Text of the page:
growing so vastly just now in the field of their specialty. One 
must never lose sight of the connection with general medicine. 

Among the general measures to be taken in diseases of the 
brynx and trachea, especially in eatarrfwtl affections, balneofher- 
apy must be nietitiom-d first. Tliis is almost traditional. 
Climatic and hydrotherupt-utic and mincnil water treatment are 
the rule. The some principles as in the treatment of phar\-ngeal 
disease are here available, but wc should like again to point out 
that all thcsf! cures have mostly the efTect cf only changing 
and Vx'ttering the general conditions of life, and so act indireetly 
on the ejisily influeiici^ larynx. 

Willi rcRanl alwi lo diel, we nuist refer to previous chapters. 
The larynx coniew («j tnuch in contact with the food that regula- 
tion of the diet, just as in nfI(?ctions of the pharj-nx, is necessary. 
The protection of the larj-nx here stands liefore everything, 
and thi.i ix applicable not only to exli'tniil, but also to internal, 
causes of diiwrdcr. Hparing (he vniee, thert-fon-, is Ihe most 
important, and is only contra-indicated in functional distur- 
bances arising from an hy.sterical Ijasis. 

A word on the taking of inttlicines. Sedative-s and narcotics 
nmy l)e used against eough, pain, and spaam; expectomiits, to 
facilitate or loosen secretion, and also emetics and purgatives and 
sudorificfl. Opinions arc di\ided as to the usefulness of "sol- 
vent" and "irritative" expectorants. 1, for my part, do not 
value them nmeb, but somehow or other one cannot do without 
them, and one may prescribe them in eombination witli morphine, 
codeine, and aqua laurfjcerasi, etc.: and eonsequently wc must 
always l>ear in mind that it is the narcotic substance which 
abalt* iiiflanmiation by reducing irritation and coughing, and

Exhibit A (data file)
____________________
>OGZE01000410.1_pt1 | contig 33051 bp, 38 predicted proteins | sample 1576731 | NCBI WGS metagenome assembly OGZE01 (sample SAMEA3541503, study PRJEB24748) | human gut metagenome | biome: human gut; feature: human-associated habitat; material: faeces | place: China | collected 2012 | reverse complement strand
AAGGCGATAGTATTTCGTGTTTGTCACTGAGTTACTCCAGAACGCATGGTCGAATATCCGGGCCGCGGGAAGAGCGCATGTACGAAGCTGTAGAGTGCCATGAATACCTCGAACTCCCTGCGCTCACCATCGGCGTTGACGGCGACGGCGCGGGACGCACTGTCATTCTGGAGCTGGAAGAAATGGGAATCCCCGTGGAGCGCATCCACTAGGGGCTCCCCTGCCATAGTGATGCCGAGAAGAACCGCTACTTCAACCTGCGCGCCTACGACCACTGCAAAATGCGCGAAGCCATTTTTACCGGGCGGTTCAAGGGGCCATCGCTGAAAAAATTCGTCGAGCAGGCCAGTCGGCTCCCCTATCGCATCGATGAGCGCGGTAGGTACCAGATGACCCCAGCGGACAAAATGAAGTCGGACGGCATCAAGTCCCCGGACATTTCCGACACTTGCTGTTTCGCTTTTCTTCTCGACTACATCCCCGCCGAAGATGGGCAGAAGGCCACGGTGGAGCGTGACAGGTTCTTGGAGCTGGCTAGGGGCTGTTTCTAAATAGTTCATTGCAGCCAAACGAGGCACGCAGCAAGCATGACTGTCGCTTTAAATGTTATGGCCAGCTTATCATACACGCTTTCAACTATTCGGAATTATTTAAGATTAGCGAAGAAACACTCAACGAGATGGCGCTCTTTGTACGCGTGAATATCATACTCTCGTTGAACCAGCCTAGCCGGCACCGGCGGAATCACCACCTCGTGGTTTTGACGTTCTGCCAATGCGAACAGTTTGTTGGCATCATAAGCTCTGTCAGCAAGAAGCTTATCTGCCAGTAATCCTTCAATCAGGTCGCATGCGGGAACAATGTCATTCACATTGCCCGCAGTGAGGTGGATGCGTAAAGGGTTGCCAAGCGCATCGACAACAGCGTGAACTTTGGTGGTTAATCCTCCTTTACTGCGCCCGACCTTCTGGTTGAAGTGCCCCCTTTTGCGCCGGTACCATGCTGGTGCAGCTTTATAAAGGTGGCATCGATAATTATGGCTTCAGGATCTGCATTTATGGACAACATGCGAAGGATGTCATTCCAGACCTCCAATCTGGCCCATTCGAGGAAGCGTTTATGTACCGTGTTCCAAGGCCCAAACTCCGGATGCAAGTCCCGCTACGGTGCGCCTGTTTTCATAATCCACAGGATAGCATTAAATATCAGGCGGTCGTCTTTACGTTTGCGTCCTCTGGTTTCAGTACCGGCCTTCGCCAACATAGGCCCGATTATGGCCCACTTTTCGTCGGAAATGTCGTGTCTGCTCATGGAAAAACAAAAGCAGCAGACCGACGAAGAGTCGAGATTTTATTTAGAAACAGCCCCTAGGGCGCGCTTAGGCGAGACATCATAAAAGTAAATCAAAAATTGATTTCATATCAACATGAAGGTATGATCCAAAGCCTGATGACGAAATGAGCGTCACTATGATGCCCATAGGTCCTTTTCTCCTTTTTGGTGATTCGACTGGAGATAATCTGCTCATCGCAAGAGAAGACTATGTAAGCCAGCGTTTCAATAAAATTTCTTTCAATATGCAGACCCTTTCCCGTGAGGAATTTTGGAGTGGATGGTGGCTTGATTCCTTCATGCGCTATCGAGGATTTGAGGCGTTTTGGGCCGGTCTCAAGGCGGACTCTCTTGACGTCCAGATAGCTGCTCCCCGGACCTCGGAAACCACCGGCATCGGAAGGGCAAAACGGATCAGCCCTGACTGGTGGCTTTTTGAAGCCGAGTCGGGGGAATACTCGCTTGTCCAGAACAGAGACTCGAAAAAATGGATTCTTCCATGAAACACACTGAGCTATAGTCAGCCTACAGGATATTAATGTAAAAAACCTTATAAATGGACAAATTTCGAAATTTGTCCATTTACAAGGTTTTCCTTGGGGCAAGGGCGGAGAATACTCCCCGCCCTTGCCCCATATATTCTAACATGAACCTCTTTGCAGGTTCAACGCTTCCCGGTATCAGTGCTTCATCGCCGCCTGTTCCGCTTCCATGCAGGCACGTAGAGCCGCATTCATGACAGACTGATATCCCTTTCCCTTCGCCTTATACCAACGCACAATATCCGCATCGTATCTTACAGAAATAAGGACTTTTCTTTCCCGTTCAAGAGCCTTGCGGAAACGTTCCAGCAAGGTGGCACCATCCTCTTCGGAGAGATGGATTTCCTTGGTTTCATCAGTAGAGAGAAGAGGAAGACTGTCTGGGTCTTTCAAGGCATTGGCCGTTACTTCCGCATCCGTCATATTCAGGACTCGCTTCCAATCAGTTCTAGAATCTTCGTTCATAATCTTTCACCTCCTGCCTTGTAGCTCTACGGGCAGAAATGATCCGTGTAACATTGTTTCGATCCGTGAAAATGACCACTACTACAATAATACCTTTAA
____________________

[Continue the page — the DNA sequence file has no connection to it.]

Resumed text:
thus indij-ectly diminimlies soeretion. A really useful solvent 
is potassium iodide, which, in many eases, afTords relief. It, however, be cautiously given, as it dlsagreey with many 
people. It may be given {;j-4 in 200 of walcrj, one tcaspoonful 
even,' two houi-w lo adults. 

The following arc useful prescriptions: 

% Inf. rnd. ip^^t'ue ..,„ 0,5:170.0 

I.L(|. nmmoti. nniKftt 5.0 

Morph. nmrijil O.CW-O.CIi 

Syr. allli. ii.l 200.0 

F, M. tiwi. — Uiit; tublmpcxiiiruleviriy iKtilioura. 

TRBATMENT. ^^^^ 39.1 

B, Decoct, md. eenegu - - ■ 10-00 : 175.00 

Lii. uiiinj-on. «ni>. 

Aq. nmycil. .Ha A.O 

Syr. ainipl ad 200.0 

F. M. Sia. — One tableiipooiiiiil evety two hours. 

3. Amroon. chlorid 5.0 

fiiicri. biiwirir. (glycyirhisae). 2.0 

A<|,.Ii^till iid20O.O 

Ilixturn nolvctw. (To this cnn be added 0.03 O.Ofi tnoTph. or 0.2 
oodeia. plioenhat.) 

F. M- Slu. — One l«bleBpi>i>riful wery two lioixm. 

}). Ui). iiiniiiuii. artia., . &.() 

Atj. amygcl. amar. lO.O 

¥. M. Sin. — mflren dro|M in a glam of wnrai stigar vatcr.tliHM daily. 

({, Morpli. rtmriat .ft.16 

Aq. jiiiiyRd. siinar .,.,,Ii.O 

F. M. Sm.— nfiwn dropi Ihrice dniljr. 

H. Codeia. phosph 0.3 

Tiiici. WUiul. ,i.O 

Ar|. nniyn'' «"""■.. 1-VO 

F. M. SiG.— Twontj drops IhrioB dailjr. 

^. Pot. lod 3,^4.0 

Aq. tlMl 200 

F. M. Sio.— One tableqwooful every two houn. 

R. ln(. md. ipwnp O.S : 180.0 

Pot. imiid %XI 

Hyr. winpl. jkL. , 200 

F. M. Sio. — One tab Iwpotm fill every Wo hours. {^JtJumt ) 

In feverish patients who sufEer at the eame time from indiges- 

}|, Apoinoriili. niiir fl.'i 

Mi>rpli, niur ... 0.03 

Acid. mur. OJt 

t^yr. niitiiJ 2llXt 

Aq-dctill ad 200 

F, M. In vitro ftftvo. 

8)o. — Om tablespoonfid every two houn. 

I|. Sol. ftrid.plioflplior. iltt S.O : 180,0 

Cmlein. plinsjiliat. . .O.S 

Syr. mil. iilaci Inuplwrnl lymp*.. 'HhU 

F. M. Siu. — One tablesiwouful llireu tiinesd^ly. (Eicfi/wrsi.) 


B- Inf. rad. ipwac 0.1&-0Ji : lOO.O 

Liq. amnion, aiiia. O.-VS.O 

Syr. oimpl 20.0 

Sio.— OiM- il<<itwrt spoonful ftv^rj- two Imhum. 

If. [>racl. nd, Ktnc^gsit j.O : 100.0 

Lin. ammon. aniiint. ....,.,.,,. ,,...... 

Syr. alth. ad '. I20fl 

Sia.^<>ne de<«^rtHiHHiTi[ul ereny tn<o hniint. 

• Analoguu* to ayniiHiH iiiori (wild niapberr)*).— TruiMfcKflr"* ffalt.